“In This World You Will Have Troubles.” Reflecting on the Purpose of Suffering


I went into August this year with a lingering irrational sense of dread. In 2014, I found myself unaccountably tired in August after a holiday in Helsinki, and finally went in to my GP with symptoms I had had since 2009. In September, my blood tests showed severe anaemia. In October, a colonoscopy showed colon cancer. On November 25th, I had surgery for it.

Trouble snowballed during that period. Our business was down by a third. Oops! Our beloved collie Jake developed cancer, and died on October 11. A friend said it was as if he had taken my cancer on himself! We lost our cleaner of five years on whom we had so depended. And, of course, my blog declined month by month as I had little energy to blog!

After surgery, after prayer, I felt that the way of the Spirit for me was not the recommended chemo. I declined it. The biggest risk of my life, a life-or-death one!

* * *

Then this year, everything uncannily turned around. The business is up, both month on month, and compared to this month last year. It’s the same with my blog– (though blogging is something I do because I love it, and because it is a calling). My strength is increasing, month by month. My six month test results were clear. We found new cleaners, a Brazilian couple, cheaper and quicker than the Polish cleaner we lost. We have an adorable labradoodle, Merry.

I look back on last year and think, “Oh my goodness, what was that about? That almost Job-like onslaught of trouble?”

* * *

“When sorrows come, they come not single spies, but in battalions,” Hamlet.

God suddenly arranges for us to deal with battalions of troubles–and goodness, we are so much stronger for all the muscle we’ve gained in the battle; the coping and transcending strategies we’ve learned; the hard-wrested wisdom; the insight into the human heart, and into ourselves.

* * *

Roger Bannister’s training to break the four minute mile included fell running.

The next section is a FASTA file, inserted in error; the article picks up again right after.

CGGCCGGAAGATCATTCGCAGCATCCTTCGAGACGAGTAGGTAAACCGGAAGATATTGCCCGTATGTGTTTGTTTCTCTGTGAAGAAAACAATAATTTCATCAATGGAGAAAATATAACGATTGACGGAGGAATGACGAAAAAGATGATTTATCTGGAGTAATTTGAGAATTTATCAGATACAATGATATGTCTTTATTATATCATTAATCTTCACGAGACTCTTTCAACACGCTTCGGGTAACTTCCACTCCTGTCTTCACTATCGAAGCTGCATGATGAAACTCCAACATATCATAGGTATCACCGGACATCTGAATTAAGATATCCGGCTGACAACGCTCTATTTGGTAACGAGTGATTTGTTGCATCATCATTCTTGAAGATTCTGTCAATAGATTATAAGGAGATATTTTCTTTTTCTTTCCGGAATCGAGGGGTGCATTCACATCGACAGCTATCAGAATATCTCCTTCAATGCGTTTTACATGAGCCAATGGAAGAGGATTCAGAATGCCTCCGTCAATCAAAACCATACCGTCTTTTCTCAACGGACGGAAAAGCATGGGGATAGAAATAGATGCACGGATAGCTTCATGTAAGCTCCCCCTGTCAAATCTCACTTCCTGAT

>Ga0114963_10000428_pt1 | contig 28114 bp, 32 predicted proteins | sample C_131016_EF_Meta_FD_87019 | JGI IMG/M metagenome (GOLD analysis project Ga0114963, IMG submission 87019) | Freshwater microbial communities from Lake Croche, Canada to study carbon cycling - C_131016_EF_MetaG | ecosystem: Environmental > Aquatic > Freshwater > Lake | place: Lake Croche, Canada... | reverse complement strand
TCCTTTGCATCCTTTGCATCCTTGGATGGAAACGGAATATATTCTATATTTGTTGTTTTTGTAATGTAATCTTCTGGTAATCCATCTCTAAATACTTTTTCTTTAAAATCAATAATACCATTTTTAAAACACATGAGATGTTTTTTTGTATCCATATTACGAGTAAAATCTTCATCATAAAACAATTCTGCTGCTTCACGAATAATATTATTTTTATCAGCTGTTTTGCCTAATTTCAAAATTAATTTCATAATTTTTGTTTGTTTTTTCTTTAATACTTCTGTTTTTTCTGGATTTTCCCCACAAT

You run on fells, Britain’s moor-covered hills, panting, pushing yourself to exhaustion.

And then when you run on a smooth track at four minutes a mile, you feel as if you barely are moving. You settle into deep relaxation. Time is suspended.

Bannister describes breaking the four minute mile, “I slipped in effortlessly. My legs seemed to meet no resistance, as if propelled by some unknown force. We seemed to be going so slowly! I was relaxing so much that my mind seemed almost detached from my body. There was no feeling of strain.”

* * *

“In this world, you will have troubles,” Jesus said. Everyone.

Though, of course, we don’t all bear exactly the same weight of troubles. For the woman in Africa or Asia, struggling to keep her children alive without much security, food or proximity to water, life is hassle, with sudden silver linings of joy in the full moon or sunset, the smile of a child, a filling meal, sleep at night. For the most privileged woman in this country, the Queen, with her baker’s dozen of Royal Residences, and retinue of employees and corgis, life is privilege, with hassle as a dark moon sliver–state dinners at a time other people choose, at which she eats food other people choose, and talks to guests other people choose, an ironic prisoner of privilege.